ALUMNAE WIN INNOVATION IN DIVERSITY AWARD FOR BLACK + ABROAD SERIES
A partnership led by five Virginia higher education institutions, including Hollins University, has been honored with the GoAbroad Innovation in Diversity Award for 2021.
The award recognizes strategic efforts to expand international educational opportunities to traditionally underrepresented groups.
Hollins, Virginia Commonwealth University (VCU), Randolph-Macon College, Bridgewater College, and Shenandoah University were chosen as this year’s award winners for their initiative Black + Abroad. This virtual series, held during the 2020-21 academic year, curated a space for Black students to share their thoughts, questions, and reservations about travel (and study abroad) by engaging in conversation and storytelling with experienced travelers and study abroad alumni of color and education abroad advisors. The series was organized by the education abroad staffs from each of the five schools taking part in the collaboration.
“The mission is to close the gap between being Black and going abroad. Black students hear from their peers, engage in candid conversations, and learn about how to overcome challenges to studying abroad, whether those are financial, practical, or racial,” said Jasmine Carter ’19, who along with fellow Hollins alumnae Nya Monroe-Stephens ’20, Tori Carter ’21, and Saffron Dantzler ’21 participated in Black + Abroad. All volunteered to share their experiences as Black travelers, overseas residents, and study abroad participants.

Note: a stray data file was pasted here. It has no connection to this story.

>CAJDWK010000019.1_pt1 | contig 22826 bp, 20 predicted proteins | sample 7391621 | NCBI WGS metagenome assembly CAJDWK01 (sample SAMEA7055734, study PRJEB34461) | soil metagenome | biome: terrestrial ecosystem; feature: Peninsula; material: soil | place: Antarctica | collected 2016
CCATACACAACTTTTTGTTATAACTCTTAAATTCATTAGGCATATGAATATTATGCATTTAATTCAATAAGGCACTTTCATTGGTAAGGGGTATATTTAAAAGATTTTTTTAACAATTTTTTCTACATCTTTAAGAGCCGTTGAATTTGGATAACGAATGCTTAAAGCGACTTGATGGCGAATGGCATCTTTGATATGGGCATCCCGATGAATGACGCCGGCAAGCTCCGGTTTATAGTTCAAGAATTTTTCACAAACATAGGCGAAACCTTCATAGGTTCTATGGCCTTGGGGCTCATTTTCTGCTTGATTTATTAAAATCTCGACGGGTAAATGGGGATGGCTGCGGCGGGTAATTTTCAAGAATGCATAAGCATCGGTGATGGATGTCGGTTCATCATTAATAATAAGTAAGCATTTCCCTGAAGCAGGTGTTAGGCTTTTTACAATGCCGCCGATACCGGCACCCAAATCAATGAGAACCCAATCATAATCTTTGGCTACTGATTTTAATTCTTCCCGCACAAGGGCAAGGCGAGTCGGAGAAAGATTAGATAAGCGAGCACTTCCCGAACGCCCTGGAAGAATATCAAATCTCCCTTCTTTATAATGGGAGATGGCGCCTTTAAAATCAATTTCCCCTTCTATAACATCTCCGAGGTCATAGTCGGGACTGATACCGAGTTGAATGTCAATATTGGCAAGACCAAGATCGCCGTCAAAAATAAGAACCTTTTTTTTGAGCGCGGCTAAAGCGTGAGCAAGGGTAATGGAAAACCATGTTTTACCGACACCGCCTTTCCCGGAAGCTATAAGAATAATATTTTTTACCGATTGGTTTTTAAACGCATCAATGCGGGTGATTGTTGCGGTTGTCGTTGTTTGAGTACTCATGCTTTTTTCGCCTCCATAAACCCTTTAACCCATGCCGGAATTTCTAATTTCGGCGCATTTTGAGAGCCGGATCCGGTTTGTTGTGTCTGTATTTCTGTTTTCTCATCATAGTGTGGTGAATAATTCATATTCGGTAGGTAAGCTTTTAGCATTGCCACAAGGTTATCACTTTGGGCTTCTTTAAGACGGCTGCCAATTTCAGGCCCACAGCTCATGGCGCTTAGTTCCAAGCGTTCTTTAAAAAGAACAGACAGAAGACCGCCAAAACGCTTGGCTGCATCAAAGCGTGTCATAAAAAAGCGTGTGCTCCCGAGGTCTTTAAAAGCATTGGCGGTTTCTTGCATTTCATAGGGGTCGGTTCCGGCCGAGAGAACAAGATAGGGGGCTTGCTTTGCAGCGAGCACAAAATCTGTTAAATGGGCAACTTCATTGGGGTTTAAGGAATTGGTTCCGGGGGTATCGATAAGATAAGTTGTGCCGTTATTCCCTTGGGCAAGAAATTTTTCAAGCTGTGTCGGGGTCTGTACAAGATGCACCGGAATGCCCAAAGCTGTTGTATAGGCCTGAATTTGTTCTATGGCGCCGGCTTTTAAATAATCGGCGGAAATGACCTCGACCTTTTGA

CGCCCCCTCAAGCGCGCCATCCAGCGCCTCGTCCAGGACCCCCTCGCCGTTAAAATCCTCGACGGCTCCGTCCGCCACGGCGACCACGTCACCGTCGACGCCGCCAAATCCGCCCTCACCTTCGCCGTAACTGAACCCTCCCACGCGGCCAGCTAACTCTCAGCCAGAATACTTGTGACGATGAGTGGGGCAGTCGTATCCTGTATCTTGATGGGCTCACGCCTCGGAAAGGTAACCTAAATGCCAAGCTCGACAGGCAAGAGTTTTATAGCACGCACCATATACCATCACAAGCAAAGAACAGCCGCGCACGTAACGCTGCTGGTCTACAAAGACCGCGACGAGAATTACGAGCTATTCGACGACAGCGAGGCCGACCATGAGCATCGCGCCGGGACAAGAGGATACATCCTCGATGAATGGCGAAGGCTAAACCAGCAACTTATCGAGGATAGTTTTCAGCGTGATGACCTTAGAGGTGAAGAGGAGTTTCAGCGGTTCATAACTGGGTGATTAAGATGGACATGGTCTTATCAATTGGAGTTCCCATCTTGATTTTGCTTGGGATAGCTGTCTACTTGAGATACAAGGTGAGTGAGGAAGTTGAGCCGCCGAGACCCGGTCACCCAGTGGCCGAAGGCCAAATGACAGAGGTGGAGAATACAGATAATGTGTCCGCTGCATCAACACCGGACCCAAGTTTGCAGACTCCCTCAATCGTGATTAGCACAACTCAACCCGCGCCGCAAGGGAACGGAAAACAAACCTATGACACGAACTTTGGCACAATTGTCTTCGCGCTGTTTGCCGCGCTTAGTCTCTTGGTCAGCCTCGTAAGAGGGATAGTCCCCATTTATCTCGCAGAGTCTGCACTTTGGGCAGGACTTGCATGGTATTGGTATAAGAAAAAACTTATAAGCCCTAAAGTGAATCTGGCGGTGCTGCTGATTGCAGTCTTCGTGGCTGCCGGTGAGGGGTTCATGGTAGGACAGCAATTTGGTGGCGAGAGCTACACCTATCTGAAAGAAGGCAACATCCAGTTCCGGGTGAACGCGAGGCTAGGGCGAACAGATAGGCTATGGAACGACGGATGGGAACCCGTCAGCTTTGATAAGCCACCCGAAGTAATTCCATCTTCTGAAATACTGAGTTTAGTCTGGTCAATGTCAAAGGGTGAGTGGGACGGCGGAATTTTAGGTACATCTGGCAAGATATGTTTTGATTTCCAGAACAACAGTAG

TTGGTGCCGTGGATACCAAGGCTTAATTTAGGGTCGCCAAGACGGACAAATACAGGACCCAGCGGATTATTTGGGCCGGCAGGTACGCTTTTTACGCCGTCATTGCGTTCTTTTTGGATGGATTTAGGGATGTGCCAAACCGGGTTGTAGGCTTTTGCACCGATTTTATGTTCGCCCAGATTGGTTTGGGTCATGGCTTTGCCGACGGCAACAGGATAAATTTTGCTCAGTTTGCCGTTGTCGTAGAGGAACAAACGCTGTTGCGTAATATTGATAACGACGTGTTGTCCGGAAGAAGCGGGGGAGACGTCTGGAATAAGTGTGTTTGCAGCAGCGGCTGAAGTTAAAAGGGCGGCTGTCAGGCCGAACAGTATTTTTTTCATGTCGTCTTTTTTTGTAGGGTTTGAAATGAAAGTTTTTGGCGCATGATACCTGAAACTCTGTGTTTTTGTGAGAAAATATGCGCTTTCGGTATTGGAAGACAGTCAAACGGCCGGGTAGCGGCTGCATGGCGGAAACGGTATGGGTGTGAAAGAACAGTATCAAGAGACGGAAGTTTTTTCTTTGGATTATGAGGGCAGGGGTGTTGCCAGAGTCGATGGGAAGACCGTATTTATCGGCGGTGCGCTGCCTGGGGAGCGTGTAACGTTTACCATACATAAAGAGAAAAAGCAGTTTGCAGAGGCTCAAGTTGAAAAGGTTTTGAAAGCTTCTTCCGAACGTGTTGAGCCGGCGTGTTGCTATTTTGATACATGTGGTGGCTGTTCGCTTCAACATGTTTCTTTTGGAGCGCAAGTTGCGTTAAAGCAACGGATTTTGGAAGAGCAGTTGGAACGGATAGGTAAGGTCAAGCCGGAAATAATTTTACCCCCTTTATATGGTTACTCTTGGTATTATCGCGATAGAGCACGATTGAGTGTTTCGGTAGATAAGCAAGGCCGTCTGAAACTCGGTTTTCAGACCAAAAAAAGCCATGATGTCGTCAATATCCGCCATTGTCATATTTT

Black + Abroad was first launched at VCU as an annual event created by study abroad alumni students of color. It subsequently evolved into this year’s virtual series, which featured six free sessions and welcomed 724 international educational professionals and 258 students. Recordings of the sessions, as well as additional resources for support and guidance, are now available on the Black + Abroad website as a tangible resource for students of color.
“Studying abroad can be a scary prospect for many students, even for those who know they want to travel,” explained Carter. “Black students have their own unique concerns and challenges, which can often be overlooked or misunderstood by advisors, peers, and programs.”
Carter added that by fostering discussions around “Blackness” and “Black perceptions” abroad, Black + Abroad is ensuring students “feel inspired and gain insight from experienced travelers who had to take the leap to travel for the first time at some point. At the same time, advisors will see the perspectives of Black students in order to better understand their needs and serve them in a more effective and equitable way.”